What used to be enjoyable social occasions seem to have become for most of us expensive, joyless obligations. The charming comic strip "Baby Blues" recently had a series of strips in which the parents, who have two small children and another on the way, were feeling overwhelmed by the amount of money it was going to cost them to buy gifts for all the children who had invited five-year-old Zoe to their birthday parties.
And nowadays, when everyone is afraid of seeming insensitive if she doesn't invite every child in her child's class, there are almost no birthday parties that a given child is not expected to attend and bring a gift to.
Toys are not cheap, you know, and few parents of small children are wealthy. In fact, many are struggling single mothers. Unfortunately, every gift that would pass muster at a birthday party is likely to cost at least $15-$20. If your child is invited to even a couple of parties a month, as is often the case, or several in a single month, the expense can put a real strain on your budget.
Many parents limit the number of parties their children can attend within a given span of time, but even with such limitations, there are problems. In the first place, the child who misses out on a big party ends up feeling socially excluded, especially when all her friends get together to chatter about what a great party that was. Also, if a child has used up her party allotment and one comes up that she really, really, really wants to/needs to attend, either her parents will give in, or she will suffer major disappointment.
I have to admit that I think kids get way too much stuff these days. I think they get too much stuff at Christmas time, too much stuff on their birthdays, and too much stuff every other time an occasion is marked in any way. In fact, they often get too much stuff just because their parents had to drop by a store to pick up dog food or light bulbs. I would like to see children get far less stuff.
But I also think that celebratory occasions are seriously marred by being transformed into nothing but gift-giving and gift-getting opportunities. Children are by nature greedy, so it's very difficult for them to focus on the significance of having friends celebrate their special day with them when what they are really interested in is what goodies their friends have brought for them. In fact, if the goodies aren't "good enough," they might very well decide that the friendship isn't worth having after all. What seems to matter to far too many children these days (not to mention their parents!) is the presents, not the presence of the child's friends.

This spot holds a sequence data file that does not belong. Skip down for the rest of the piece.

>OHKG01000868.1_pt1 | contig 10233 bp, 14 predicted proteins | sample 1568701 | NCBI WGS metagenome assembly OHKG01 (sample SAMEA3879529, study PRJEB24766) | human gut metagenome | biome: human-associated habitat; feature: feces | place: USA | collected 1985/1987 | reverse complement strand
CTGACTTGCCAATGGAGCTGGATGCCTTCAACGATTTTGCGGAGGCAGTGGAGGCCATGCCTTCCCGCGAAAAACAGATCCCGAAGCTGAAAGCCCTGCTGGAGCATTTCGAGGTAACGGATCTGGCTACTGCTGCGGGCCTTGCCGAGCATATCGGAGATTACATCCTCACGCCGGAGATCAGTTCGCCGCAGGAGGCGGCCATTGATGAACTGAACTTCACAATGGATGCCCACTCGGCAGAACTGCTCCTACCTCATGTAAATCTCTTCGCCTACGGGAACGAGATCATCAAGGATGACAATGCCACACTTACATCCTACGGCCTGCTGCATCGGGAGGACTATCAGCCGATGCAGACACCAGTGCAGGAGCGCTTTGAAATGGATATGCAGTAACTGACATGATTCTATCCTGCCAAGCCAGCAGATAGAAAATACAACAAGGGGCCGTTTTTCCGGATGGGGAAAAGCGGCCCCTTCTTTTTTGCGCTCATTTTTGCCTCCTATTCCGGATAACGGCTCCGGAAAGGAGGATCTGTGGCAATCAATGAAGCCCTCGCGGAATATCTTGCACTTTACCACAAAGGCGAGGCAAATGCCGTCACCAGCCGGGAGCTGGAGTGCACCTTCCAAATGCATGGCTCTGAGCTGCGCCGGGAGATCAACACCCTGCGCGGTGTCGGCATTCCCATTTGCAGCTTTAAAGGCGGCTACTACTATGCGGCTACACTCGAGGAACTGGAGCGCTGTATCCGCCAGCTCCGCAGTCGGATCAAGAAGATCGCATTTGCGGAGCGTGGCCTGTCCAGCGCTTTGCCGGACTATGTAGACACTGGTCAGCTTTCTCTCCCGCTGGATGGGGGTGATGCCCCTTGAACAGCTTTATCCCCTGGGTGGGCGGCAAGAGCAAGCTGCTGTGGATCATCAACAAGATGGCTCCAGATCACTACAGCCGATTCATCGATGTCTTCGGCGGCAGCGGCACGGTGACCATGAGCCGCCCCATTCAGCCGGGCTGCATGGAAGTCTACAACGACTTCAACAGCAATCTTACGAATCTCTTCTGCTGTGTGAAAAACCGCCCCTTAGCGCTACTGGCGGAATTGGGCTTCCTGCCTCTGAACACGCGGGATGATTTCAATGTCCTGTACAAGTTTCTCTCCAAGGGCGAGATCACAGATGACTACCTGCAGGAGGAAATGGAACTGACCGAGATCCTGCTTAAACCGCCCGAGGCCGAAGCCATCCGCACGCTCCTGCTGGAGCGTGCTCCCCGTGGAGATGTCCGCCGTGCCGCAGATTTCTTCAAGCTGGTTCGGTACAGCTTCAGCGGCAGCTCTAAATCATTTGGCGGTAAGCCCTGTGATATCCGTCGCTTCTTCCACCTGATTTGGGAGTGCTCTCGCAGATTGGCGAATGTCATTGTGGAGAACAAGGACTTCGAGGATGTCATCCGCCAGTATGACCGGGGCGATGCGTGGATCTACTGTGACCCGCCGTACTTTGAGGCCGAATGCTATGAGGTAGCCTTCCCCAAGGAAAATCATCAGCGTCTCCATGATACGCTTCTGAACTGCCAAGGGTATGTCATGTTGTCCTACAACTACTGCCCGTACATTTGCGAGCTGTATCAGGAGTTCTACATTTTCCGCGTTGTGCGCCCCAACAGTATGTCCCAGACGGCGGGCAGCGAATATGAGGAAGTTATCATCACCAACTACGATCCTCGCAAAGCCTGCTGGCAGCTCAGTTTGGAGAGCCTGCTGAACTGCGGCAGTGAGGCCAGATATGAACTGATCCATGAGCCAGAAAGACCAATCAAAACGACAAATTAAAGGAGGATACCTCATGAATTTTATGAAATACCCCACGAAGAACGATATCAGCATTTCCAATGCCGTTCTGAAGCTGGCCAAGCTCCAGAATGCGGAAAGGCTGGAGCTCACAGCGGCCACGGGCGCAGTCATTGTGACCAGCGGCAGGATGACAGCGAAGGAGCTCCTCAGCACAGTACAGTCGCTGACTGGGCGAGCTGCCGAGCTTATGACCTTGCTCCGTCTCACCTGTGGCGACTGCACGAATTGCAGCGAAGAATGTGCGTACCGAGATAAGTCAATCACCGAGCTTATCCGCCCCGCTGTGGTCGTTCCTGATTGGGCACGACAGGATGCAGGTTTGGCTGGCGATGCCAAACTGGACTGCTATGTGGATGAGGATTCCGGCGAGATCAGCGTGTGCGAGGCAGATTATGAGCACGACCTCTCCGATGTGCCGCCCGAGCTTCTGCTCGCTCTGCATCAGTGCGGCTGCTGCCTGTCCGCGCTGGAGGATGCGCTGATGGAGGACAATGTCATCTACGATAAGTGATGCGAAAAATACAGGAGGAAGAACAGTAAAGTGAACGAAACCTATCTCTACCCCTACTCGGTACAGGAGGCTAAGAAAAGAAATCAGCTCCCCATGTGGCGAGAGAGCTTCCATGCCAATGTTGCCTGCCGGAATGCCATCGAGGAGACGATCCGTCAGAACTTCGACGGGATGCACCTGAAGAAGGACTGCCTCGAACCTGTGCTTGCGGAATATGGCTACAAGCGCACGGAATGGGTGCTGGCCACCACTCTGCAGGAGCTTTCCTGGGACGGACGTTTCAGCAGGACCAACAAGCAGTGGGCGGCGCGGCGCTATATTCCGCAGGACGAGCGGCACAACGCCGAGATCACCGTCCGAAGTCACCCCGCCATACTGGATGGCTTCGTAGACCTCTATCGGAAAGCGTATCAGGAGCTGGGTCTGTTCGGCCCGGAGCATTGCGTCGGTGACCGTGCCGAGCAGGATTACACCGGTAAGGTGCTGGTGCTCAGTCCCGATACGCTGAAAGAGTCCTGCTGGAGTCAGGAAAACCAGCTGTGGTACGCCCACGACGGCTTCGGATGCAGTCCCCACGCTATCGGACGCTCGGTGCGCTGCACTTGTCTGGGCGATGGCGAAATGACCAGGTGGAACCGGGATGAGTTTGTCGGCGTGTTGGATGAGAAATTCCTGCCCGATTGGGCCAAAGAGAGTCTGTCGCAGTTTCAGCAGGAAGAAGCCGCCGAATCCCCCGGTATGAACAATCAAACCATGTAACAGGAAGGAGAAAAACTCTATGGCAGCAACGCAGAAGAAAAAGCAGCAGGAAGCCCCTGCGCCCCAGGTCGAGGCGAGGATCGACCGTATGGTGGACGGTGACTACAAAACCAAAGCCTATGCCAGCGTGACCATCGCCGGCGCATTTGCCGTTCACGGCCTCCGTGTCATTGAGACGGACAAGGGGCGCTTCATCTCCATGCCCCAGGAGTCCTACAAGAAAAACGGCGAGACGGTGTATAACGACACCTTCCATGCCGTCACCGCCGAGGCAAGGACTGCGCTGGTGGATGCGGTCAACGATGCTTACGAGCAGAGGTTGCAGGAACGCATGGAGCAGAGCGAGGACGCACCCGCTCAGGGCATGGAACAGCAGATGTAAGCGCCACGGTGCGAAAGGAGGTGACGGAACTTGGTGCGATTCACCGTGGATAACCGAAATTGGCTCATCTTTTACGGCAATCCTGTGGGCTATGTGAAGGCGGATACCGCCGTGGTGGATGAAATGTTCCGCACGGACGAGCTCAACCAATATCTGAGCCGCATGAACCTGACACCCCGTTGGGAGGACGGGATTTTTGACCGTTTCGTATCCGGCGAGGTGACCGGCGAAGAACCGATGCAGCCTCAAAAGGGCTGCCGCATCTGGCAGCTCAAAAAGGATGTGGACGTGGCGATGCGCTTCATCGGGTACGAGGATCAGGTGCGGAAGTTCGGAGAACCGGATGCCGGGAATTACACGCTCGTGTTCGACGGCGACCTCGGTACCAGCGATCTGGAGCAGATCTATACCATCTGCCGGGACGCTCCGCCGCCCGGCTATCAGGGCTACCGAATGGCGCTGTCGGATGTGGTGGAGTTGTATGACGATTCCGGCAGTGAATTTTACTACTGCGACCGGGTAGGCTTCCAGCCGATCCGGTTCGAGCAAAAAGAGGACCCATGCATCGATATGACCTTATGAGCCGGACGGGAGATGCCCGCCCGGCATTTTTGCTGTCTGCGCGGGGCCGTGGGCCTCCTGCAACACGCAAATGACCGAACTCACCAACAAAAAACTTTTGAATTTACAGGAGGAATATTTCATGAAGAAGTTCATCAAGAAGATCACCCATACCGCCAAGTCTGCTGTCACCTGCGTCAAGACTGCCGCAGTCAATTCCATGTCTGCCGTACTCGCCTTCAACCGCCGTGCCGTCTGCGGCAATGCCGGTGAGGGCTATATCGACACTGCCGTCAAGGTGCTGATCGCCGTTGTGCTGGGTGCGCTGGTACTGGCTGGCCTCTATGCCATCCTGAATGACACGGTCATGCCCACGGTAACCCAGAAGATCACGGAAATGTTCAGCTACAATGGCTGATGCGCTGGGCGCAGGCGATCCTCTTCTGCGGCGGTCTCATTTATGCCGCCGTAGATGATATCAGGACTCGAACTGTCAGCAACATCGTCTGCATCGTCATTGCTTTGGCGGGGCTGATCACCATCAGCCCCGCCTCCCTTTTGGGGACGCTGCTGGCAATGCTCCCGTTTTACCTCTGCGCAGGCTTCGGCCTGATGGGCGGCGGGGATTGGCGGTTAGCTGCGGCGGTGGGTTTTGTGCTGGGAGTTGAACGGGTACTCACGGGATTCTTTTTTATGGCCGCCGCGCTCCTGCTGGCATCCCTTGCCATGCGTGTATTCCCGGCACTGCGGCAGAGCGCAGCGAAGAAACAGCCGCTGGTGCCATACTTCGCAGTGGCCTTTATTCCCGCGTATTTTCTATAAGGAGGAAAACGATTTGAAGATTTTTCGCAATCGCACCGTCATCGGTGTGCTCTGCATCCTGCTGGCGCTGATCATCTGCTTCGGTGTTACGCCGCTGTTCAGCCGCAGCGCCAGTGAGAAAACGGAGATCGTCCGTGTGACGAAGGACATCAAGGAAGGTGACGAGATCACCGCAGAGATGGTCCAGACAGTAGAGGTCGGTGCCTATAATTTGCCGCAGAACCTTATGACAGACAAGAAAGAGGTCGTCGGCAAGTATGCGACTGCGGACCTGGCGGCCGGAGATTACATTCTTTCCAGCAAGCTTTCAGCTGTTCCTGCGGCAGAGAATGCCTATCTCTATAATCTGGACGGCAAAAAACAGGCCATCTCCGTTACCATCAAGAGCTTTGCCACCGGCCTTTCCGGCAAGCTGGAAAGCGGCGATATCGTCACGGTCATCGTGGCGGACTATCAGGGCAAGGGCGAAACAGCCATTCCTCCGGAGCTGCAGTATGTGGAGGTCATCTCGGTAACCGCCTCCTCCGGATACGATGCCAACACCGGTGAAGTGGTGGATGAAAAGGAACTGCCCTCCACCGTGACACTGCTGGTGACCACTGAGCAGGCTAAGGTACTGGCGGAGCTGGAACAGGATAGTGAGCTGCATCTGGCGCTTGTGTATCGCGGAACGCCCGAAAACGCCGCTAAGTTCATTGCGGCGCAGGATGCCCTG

When I had my home daycare, I regularly threw "month birthday parties" outside of daycare hours--parties to celebrate the birthdays of all the daycare kids who had birthdays in a given month. Besides the daycare kids themselves, I would invite their siblings and any of the daycare kids who had been friends with the birthday kids, but who no longer were in my daycare.
On the invitations, I would put a strongly worded note, saying that I would be providing a gift for each birthday child, and that no one else was allowed to bring gifts. I phrased the admonition as being intended to protect children from feeling bad if some brought gifts and some did not, because I knew that some parents and kids would inevitably violate the rule if I left them an opening to do so.
As a result of my rule, a lot of kids were able to come to the "month parties" and enjoy themselves, without worrying about whether their parents could afford to buy a gift, or whether their gift would be considered good enough.
And instead of just getting stuff, the birthday kids had a really good time playing with a lot of friends. Furthermore, since each child knew perfectly well that he or she would be getting just one gift, which I marked as being from me and all their friends at the daycare, they were focused less on what they were getting and more on what they were doing to have fun at the party.
I would like to see parents adopt a no-gift rule at birthday parties, and just throw parties as a way to celebrate their child's life by having some of his friends over for a good time. And by a good time, I don't mean ponies, magicians, clowns, or other expensive entertainment. At my parties we had Pla-Doh, bubble-soap, squirt guns, jump-ropes, Legos, balloons, tag, hide-and-go-seek, and trips to a nearby playground.
We all had a great time, I have a collection of precious pictures, and I honestly believe that my daycare kids ended up with celebratory memories far more valuable than whatever pieces of overpriced plastic junk their friends might have bought for them.